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Hancock: A New Kind of Superhero Movie

I'm not totally sure who the intended audience is for Hancock. The superhero aspect is campy enough for kids (and sometimes way too campy for adults), but there's definitely language that doesn't seem suitable for youngsters. Perhaps the teenagers will most enjoy the movie, though as an adult I liked it well enough and I certainly applaud what the story attempts to accomplish: tell a superhuman's story with the emphasis on the "human" experience. In a world overly saturated with superhero movies, this angle is actually pretty refreshing.

Also, it's a mainstream movie focused on a black superhero and I gotta say, it's about damn time.

Will Smith is Hancock, a modern-day superhero who's fallen out of favor with the public. For every good deed he does, he leaves a staggering amount of destruction in his wake. Hancock is surly, drinks constantly and has intense anger management problems. But when he saves the life of PR guy and general do-gooder Ray Embrey (Jason Bateman), Ray offers to help Hancock turn around his image. He devises a strategy for making the public stop taking Hancock for granted, while coaching him on how to seem more like a hero and less like a careless drunk. As Ray spends more and more time with Hancock, his son Aaron grows attached to the superhero, though Ray's wife Mary (Charlize Theron) seems constantly suspicious of him. Ray helps Hancock change his image, but that's just half the story; Hancock's past includes many more secrets he didn't even know were there.

For more of my take on the movie,


At it's most basic, the premise for the story is really clever. It's similar to the way Seinfeld manages to be funny while merely waxing philosophic about everyday things: If we look, quite seriously, at what it might be like for a modern-day superhero — especially one with rage issues — what challenges might this guy face? Might the public turn on him? Might he forget his strength and heave a whale into a boat? These would be real issues for a real superhuman, though to us they're just interesting and funny. Where the movie drags considerably is when it tries to be super dark, somber and overly dramatic.

Nobody is a better pick for this role than Will Smith. There are probably better comedians out there and there are guys who are good at being the badass. Smith, perhaps like his character, easily achieves a balance of two beings. He's a funny badass superhero.

And yet the best part of the whole movie is the relationship between Ray and Hancock. One of my favorite actors, Bateman is a funny guy on his own and within an ensemble cast, but when paired up with such a larger-than-life character, he's completely hysterical — and so is Smith. Like Bateman's former onscreen "son" Michael Cera, he plays the straight man like few people can: guilelessly, optimistically, truthfully. He's really just a good, normal guy trying to do his thing, and when set against Smith's great, off-kilter character, it strikes a perfect comedic balance.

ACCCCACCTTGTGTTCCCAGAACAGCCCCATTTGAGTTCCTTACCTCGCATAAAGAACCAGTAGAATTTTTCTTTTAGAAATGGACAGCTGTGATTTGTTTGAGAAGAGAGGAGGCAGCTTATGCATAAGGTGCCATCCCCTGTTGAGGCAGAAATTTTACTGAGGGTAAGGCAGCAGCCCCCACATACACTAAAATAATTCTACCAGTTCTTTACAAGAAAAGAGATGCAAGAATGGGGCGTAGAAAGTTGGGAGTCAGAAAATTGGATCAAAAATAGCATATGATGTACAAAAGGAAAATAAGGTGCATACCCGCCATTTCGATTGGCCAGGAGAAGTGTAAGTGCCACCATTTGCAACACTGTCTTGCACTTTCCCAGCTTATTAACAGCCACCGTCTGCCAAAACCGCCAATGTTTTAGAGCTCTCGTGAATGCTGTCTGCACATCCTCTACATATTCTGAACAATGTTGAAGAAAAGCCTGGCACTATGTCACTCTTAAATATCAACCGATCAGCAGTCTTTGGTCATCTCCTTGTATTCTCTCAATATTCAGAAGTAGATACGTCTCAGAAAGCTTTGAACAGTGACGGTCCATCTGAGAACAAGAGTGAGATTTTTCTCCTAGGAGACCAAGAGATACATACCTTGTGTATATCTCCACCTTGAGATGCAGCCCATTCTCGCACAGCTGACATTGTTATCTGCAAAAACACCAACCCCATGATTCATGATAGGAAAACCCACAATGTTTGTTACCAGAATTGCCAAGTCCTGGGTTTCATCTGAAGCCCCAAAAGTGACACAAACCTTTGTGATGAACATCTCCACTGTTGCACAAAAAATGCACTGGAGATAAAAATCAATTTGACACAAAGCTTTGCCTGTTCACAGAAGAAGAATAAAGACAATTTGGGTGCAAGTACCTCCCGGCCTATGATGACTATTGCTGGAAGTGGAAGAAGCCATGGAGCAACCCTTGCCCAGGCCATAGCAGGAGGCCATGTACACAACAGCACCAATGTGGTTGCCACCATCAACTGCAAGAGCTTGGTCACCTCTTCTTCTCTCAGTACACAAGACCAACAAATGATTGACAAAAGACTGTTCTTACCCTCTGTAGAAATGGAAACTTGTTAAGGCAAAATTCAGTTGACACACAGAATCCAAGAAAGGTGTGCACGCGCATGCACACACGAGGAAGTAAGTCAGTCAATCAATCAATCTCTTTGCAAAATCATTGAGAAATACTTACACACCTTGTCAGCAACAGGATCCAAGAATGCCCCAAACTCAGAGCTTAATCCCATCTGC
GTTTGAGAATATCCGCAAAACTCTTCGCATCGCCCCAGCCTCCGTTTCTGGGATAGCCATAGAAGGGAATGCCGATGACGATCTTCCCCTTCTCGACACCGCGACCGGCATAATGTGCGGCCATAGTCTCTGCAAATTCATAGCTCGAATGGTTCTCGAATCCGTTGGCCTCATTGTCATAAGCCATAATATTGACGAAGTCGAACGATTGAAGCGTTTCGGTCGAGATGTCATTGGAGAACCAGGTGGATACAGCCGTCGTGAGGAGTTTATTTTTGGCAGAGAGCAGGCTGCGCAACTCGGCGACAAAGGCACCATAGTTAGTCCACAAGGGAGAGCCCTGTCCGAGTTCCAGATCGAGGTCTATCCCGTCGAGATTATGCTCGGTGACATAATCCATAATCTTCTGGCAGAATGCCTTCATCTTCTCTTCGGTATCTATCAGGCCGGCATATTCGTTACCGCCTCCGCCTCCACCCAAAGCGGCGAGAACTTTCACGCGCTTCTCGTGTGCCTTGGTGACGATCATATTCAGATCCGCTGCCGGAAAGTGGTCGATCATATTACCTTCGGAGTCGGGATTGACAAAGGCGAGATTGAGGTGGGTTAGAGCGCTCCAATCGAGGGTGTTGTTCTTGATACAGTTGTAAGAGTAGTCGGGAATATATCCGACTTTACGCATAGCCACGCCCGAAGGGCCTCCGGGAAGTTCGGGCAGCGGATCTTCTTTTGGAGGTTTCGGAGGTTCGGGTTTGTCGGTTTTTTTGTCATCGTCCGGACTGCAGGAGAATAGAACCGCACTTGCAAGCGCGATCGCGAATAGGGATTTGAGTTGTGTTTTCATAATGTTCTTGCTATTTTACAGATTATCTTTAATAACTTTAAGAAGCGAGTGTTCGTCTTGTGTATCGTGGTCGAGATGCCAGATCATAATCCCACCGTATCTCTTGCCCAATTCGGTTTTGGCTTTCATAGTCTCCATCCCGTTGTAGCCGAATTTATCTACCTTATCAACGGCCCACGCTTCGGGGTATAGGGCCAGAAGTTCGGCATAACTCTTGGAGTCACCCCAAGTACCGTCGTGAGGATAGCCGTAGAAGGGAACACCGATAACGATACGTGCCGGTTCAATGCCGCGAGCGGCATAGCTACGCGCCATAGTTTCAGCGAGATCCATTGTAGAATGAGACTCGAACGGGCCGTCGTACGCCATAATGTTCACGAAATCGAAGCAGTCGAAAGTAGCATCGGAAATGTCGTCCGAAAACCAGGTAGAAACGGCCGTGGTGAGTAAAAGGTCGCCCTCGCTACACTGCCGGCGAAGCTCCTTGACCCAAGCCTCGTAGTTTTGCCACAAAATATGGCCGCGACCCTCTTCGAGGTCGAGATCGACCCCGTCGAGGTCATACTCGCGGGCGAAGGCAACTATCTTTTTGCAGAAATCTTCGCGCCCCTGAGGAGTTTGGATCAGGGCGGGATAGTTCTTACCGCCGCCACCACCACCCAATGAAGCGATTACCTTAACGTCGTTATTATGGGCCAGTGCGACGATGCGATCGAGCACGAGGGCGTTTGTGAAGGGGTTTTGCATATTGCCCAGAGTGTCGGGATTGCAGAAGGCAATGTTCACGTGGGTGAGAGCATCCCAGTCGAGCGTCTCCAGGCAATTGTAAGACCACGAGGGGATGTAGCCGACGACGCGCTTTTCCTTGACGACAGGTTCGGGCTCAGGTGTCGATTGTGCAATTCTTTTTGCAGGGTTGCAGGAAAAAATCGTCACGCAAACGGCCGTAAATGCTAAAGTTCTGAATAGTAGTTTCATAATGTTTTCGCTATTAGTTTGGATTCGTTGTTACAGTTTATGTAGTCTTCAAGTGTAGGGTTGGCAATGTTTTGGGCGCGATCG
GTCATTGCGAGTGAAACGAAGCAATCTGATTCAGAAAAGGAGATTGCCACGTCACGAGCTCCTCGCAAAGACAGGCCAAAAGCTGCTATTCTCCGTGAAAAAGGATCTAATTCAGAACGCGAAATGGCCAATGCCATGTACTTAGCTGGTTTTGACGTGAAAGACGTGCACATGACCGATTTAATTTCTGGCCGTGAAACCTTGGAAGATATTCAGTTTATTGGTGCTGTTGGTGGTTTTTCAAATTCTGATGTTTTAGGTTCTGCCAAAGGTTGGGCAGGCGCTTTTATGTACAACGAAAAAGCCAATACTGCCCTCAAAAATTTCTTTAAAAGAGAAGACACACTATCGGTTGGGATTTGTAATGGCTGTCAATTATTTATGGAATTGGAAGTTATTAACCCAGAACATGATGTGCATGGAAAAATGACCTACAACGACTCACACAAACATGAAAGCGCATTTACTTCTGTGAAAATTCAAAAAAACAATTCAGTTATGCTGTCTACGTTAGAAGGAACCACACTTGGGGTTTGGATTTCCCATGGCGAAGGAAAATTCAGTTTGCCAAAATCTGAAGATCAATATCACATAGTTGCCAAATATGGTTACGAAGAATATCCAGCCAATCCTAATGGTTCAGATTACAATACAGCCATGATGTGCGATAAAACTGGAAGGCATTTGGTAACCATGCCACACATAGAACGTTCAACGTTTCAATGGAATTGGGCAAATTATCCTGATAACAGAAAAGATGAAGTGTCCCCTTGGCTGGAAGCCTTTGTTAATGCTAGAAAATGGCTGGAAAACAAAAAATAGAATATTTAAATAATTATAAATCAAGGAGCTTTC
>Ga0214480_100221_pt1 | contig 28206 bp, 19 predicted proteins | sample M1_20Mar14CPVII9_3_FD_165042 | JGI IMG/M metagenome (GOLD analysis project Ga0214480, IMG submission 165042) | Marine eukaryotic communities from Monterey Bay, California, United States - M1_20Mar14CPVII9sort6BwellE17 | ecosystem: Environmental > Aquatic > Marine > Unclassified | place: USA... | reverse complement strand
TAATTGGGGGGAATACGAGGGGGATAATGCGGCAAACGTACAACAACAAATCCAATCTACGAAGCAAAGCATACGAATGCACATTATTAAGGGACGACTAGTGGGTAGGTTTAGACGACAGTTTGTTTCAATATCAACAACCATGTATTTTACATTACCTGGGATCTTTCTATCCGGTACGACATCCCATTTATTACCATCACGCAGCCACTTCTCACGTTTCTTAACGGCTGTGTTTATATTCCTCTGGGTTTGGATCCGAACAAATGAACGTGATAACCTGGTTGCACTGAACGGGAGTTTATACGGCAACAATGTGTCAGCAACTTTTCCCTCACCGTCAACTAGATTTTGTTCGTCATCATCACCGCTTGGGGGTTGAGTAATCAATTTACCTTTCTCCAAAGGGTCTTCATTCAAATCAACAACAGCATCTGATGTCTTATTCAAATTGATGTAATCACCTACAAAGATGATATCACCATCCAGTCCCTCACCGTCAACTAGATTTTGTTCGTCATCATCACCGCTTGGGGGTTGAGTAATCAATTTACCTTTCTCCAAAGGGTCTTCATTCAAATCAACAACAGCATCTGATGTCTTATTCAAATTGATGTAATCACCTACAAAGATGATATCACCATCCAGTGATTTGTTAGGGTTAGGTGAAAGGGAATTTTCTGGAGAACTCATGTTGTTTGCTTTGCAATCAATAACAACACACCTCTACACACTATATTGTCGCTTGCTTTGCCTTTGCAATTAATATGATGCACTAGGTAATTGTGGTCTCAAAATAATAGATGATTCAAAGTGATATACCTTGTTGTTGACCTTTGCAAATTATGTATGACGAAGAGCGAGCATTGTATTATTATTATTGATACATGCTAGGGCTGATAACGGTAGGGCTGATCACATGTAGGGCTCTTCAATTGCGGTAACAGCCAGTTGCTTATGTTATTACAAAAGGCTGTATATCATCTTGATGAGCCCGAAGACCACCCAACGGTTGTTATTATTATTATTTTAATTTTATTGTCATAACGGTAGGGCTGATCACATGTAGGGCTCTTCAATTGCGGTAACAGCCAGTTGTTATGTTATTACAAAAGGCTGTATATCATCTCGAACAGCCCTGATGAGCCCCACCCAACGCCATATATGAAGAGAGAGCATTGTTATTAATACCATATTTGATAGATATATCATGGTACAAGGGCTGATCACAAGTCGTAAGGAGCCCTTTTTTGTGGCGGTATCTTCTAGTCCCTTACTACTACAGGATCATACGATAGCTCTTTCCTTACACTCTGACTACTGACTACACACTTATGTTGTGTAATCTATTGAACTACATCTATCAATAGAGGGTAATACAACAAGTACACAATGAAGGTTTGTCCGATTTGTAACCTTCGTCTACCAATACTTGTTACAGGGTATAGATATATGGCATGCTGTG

It's a silly movie, for sure, and how much you like it will probably depend on your tolerance for silliness. It's not a masterpiece. But it is a pretty fun way to spend a couple of hot summer hours.

Photos courtesy of Sony Pictures

Join The Conversation
ilanac13 ilanac13 8 years
i think that if this movie had come out during a time when there weren't soooo many amazing super hero movies, then it would have been more impressive, but going up against Iron Man, and Dark Knight and even Wall-E - it's just hard. i enjoyed it though, and i think that it'll do well - it's just not his BEST movie of the summer.
RustyAngel73 RustyAngel73 8 years
I wanna see this one.
Frank-y-Ava Frank-y-Ava 8 years
Haven't seen Wall-E and didn't have intentions of seeing Hancock. But we'll see, its gonna be a long summer for me! As for the black superhero thing, you're right Buzz. I don't know how long this will last but black people are becoming more mainstream.
pickle pickle 8 years
I saw it last night too and loved it, then saw Wall-E this afternoon and loved it as well. I think that the two are slightly similar in that each has a certain subtlety, moments where the film speaks rather than the character, yet critics loved Wall-E and bashed Hancock. I'd highly recommend both, although I think some kids (like my 9 year-old niece) might think Wall-E is too "subtle" (aka "boring").
hebrew-hunny hebrew-hunny 8 years
I saw it last night. I really enjoyed it.
WhatTheFrockBlog WhatTheFrockBlog 8 years
I definitely want to see this but I'll wait for the DVD.
ehadams ehadams 8 years
I really wanted to see this, then I saw so many bad reviews of it. I will probably see it anyway this weekend.
blondie829 blondie829 8 years
I want to see this!
stephley stephley 8 years
Yea! a movie that my kid wants to see that I now don't dread. It sounds like something we'll both enjoy and talk about.
northofantastic northofantastic 8 years
I've read a few reviews that made me question whether I wanted to see Hancock or not, but I think you've restored my optimism. Thank you, Buzz! :D
simplyfab87 simplyfab87 8 years
I'm seeing this movie in like 2 hours. Can't wait. yay Jason Bateman!
sunny1intucson sunny1intucson 8 years
I love Jason Bateman!! I didn't realize he was so tall until I saw him on the Today Show with Matt Lauer and Meredith Veira. They all looked so short compared to him.
radarkitty radarkitty 8 years
Another movie I really want to see!
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